Did solar eclipses help kick-start human curiosity?

Astronomy magazine has published an article I wrote about the pump of curiosity. For fun, we can ask two questions. First, are the kind of solar eclipses we experience on Earth rare within the universe? Second, have solar eclipses had any impact on the development of nature? In a forthcoming paper in Proceedings of theContinue reading “Did solar eclipses help kick-start human curiosity?”

The May-June 2021 eclipse season

EarthSky has re-printed our timeanddate.com article about the forthcoming eclipse season: a total lunar eclipse on May 26, and an annular solar eclipse on June 10. Between the years 1600 and 2599, there are 2108 eclipse seasons. Of these, 126 seasons contain a pair of full eclipses: one total or annular solar eclipse, plus oneContinue reading “The May-June 2021 eclipse season”

Extraterrestrial intelligence and the Fermi paradox

The Milky Way contains 100 billion stars. So where is everybody? (The spacecraft shown in this artist’s impression is one of ours: it’s ESA’s Gaia space observatory.)Image credit: ESA/ATG medialab; background: ESO/S. Brunier One of the highlights of IAUS 367 is Nikos Prantzos, from the Institut d’Astrophysique de Paris, on “the quest for extraterrestrial intelligenceContinue reading “Extraterrestrial intelligence and the Fermi paradox”

Eclipse waiting: a project for the 2020s

Worldwide, the 2020s will bring us 22 solar eclipses: seven total, seven annular and eight partial. (An annular eclipse occurs when the moon is too far away to cover the sun completely — the sun becomes a ‘ring of fire’ surrounding the black disk of the moon.) Image: Jordan Lye The most high-profile spectacles includeContinue reading “Eclipse waiting: a project for the 2020s”

Gracias a San José de Jáchal

Our livestream concluded with an eclipsed sun setting behind the Andes. Thank you to everyone in San José de Jáchal, Argentina, who helped us deliver a fabulous timeanddate.com livestream of last week’s total solar eclipse. The support we received from the Municipalidad de Jáchal was simply incredible; we’re especially grateful to Domingo Martinez and MatíasContinue reading “Gracias a San José de Jáchal”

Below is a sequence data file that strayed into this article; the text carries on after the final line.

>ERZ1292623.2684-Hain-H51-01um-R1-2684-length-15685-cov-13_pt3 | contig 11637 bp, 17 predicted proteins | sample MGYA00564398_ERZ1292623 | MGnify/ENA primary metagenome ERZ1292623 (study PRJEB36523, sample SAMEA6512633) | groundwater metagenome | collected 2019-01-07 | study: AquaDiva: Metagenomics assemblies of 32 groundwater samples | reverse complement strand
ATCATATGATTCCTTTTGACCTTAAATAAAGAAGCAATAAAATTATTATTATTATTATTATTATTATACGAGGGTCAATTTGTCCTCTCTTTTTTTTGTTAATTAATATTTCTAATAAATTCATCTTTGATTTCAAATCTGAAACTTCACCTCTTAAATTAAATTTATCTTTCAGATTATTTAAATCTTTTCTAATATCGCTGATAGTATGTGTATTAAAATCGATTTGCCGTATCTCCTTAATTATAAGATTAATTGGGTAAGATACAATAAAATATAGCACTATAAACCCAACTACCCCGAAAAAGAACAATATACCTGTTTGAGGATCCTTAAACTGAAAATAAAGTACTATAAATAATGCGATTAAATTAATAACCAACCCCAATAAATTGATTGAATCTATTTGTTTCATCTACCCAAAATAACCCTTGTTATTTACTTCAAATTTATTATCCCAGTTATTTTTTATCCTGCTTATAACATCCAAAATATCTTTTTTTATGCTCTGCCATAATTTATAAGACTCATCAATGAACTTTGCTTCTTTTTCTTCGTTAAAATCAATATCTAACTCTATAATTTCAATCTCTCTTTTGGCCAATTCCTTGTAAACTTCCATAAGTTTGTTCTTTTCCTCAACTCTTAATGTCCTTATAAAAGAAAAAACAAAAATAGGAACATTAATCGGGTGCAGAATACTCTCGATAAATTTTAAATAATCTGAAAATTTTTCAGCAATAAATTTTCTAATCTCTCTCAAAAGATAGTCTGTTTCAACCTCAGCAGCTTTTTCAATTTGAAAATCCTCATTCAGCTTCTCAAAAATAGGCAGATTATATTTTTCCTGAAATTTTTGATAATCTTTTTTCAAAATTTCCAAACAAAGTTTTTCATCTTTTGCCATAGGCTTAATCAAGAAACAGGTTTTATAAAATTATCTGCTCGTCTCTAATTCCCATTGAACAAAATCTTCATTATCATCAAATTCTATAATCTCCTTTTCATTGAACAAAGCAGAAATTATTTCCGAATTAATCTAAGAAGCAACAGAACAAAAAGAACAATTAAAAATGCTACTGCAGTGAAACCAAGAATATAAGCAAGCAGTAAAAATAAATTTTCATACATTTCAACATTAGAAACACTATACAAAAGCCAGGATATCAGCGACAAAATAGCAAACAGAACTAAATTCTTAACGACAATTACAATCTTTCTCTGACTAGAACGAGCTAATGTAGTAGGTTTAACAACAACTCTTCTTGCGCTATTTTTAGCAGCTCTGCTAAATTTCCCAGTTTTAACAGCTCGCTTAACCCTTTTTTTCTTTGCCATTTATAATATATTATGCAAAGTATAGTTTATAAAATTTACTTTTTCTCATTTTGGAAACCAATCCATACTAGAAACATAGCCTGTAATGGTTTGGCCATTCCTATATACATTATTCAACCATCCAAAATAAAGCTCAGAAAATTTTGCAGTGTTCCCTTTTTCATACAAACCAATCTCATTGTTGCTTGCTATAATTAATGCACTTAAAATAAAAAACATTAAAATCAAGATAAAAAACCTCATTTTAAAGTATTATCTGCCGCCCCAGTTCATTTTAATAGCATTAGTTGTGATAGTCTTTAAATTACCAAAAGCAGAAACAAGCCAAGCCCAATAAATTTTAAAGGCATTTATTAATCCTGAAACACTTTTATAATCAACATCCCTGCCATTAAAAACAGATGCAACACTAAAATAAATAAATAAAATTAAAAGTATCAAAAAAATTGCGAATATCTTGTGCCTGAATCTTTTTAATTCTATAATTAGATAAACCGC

Wish you were here? 7 chances to experience totality in the 2020s

My latest piece for Physics World is a travel guide to the seven total solar eclipses of the 2020s. Link: https://physicsworld.com/a/wish-you-were-here-seven-chances-to-experience-a-total-solar-eclipse-in-the-2020s/ Luxor, on the banks of the River Nile in Egypt, will enjoy 6 minutes 22 seconds of totality on 2 August 2027. (Image: Mahmoud Algazzar)

The return of the Moondance

In the 22 months since the ‘Great American’ total solar eclipse swept across the USA, we’ve had three total lunar eclipses and four partial solar eclipses. Now, the big Moondance is back… On 2 July a total solar eclipse will take place over the South Pacific Ocean and a narrow strip of Chile and Argentina.Continue reading “The return of the Moondance”

The fascinating rhythm of the sun and the moon

Fascinating rhythm You’ve got me on the go Fascinating rhythm I’m all a-quiver Fascinating Rhythm (George & Ira Gershwin, 1924) The motions of the sun and the moon across the sky will create a fascinating rhythm in 2019, producing five different kinds of eclipses. There will also be a rare-ish transit of Mercury. The firstContinue reading “The fascinating rhythm of the sun and the moon”

Getting ready for three Japanese eclipses in the next 18 months…

“OK, so if the earth is here…” In 2019 Japan will experience two partial solar eclipses. The first comes at the start of the year, on the morning of Sunday 6 January 2019. The second comes at the end of year, on the afternoon of Thursday 26 December 2019. Six months after that, on 21Continue reading “Getting ready for three Japanese eclipses in the next 18 months…”